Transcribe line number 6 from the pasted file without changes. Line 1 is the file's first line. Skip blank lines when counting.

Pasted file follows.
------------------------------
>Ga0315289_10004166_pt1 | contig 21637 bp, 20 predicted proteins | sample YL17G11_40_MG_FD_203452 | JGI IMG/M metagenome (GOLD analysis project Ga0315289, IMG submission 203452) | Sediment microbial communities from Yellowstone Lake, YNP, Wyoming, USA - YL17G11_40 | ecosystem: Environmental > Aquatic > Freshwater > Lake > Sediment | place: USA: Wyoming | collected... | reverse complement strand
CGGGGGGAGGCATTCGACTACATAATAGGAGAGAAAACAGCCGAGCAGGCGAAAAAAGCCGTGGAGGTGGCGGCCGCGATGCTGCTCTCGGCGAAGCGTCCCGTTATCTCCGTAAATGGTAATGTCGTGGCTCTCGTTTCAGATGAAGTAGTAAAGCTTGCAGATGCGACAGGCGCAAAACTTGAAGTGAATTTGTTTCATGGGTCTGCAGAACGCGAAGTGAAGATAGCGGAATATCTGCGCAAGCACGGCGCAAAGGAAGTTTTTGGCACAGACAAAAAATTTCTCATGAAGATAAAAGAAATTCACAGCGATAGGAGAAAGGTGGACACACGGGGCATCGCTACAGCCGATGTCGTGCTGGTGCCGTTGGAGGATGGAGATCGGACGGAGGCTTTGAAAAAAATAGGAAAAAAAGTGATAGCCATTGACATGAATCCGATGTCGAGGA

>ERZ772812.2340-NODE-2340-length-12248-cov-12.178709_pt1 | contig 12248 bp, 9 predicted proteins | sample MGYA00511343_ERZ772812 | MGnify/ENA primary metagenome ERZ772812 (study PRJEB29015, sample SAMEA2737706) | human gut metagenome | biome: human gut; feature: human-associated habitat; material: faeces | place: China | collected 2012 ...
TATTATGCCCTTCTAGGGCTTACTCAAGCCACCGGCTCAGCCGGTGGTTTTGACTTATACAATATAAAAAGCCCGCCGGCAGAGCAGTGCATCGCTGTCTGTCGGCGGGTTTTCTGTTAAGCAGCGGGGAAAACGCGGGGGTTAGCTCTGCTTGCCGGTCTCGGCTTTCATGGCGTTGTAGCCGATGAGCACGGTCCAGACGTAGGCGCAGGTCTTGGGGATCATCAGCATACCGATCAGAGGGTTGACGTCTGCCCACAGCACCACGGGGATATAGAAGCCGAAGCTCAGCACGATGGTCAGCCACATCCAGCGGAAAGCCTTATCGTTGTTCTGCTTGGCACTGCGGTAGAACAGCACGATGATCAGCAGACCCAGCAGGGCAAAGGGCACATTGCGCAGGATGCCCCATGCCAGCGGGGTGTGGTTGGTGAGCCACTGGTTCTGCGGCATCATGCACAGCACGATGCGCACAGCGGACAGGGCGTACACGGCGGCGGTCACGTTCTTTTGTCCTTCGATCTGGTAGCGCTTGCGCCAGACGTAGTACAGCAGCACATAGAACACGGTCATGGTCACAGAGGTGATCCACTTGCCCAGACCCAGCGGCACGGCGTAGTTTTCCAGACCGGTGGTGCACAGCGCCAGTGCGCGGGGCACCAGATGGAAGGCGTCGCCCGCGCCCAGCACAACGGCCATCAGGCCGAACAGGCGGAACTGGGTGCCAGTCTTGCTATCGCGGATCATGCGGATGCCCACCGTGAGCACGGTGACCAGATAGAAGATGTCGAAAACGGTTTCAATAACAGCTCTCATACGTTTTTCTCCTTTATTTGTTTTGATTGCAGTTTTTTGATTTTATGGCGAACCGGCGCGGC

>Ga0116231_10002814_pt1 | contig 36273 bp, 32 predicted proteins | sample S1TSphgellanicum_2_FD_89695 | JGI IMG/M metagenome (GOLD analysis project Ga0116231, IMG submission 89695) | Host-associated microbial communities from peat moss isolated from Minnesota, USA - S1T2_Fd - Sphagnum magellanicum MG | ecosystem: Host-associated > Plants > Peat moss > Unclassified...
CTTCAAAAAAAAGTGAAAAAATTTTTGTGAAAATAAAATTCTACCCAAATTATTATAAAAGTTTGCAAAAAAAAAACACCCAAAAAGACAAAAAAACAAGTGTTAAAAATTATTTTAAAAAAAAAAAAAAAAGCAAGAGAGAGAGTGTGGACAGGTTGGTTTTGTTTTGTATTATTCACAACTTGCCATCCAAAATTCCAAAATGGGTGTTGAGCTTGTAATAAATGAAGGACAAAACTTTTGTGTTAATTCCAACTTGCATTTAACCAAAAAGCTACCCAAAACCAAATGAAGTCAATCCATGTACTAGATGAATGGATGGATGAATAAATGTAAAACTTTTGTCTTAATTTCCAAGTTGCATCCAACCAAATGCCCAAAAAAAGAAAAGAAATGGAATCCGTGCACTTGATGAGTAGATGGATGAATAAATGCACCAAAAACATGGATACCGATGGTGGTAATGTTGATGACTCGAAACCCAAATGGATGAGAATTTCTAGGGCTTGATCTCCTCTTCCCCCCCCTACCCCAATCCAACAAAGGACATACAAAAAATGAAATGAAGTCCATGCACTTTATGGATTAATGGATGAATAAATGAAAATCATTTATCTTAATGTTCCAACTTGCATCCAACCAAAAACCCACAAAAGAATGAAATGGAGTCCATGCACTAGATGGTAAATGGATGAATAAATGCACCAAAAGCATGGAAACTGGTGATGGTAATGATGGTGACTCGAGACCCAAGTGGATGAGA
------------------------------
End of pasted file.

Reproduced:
CTTCAAAAAAAAGTGAAAAAATTTTTGTGAAAATAAAATTCTACCCAAATTATTATAAAAGTTTGCAAAAAAAAAACACCCAAAAAGACAAAAAAACAAGTGTTAAAAATTATTTTAAAAAAAAAAAAAAAAGCAAGAGAGAGAGTGTGGACAGGTTGGTTTTGTTTTGTATTATTCACAACTTGCCATCCAAAATTCCAAAATGGGTGTTGAGCTTGTAATAAATGAAGGACAAAACTTTTGTGTTAATTCCAACTTGCATTTAACCAAAAAGCTACCCAAAACCAAATGAAGTCAATCCATGTACTAGATGAATGGATGGATGAATAAATGTAAAACTTTTGTCTTAATTTCCAAGTTGCATCCAACCAAATGCCCAAAAAAAGAAAAGAAATGGAATCCGTGCACTTGATGAGTAGATGGATGAATAAATGCACCAAAAACATGGATACCGATGGTGGTAATGTTGATGACTCGAAACCCAAATGGATGAGAATTTCTAGGGCTTGATCTCCTCTTCCCCCCCCTACCCCAATCCAACAAAGGACATACAAAAAATGAAATGAAGTCCATGCACTTTATGGATTAATGGATGAATAAATGAAAATCATTTATCTTAATGTTCCAACTTGCATCCAACCAAAAACCCACAAAAGAATGAAATGGAGTCCATGCACTAGATGGTAAATGGATGAATAAATGCACCAAAAGCATGGAAACTGGTGATGGTAATGATGGTGACTCGAGACCCAAGTGGATGAGA